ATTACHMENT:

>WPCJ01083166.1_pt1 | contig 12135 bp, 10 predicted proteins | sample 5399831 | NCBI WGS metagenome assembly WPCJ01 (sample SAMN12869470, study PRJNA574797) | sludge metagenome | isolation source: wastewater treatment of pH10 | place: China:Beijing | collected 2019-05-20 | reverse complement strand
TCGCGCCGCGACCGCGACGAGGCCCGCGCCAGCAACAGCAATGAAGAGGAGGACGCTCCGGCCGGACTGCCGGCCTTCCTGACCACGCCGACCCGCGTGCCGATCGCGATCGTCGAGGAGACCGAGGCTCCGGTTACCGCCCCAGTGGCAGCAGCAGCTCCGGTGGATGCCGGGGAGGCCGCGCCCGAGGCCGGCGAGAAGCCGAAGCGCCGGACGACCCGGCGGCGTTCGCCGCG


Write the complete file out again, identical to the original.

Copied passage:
>WPCJ01083166.1_pt1 | contig 12135 bp, 10 predicted proteins | sample 5399831 | NCBI WGS metagenome assembly WPCJ01 (sample SAMN12869470, study PRJNA574797) | sludge metagenome | isolation source: wastewater treatment of pH10 | place: China:Beijing | collected 2019-05-20 | reverse complement strand
TCGCGCCGCGACCGCGACGAGGCCCGCGCCAGCAACAGCAATGAAGAGGAGGACGCTCCGGCCGGACTGCCGGCCTTCCTGACCACGCCGACCCGCGTGCCGATCGCGATCGTCGAGGAGACCGAGGCTCCGGTTACCGCCCCAGTGGCAGCAGCAGCTCCGGTGGATGCCGGGGAGGCCGCGCCCGAGGCCGGCGAGAAGCCGAAGCGCCGGACGACCCGGCGGCGTTCGCCGCG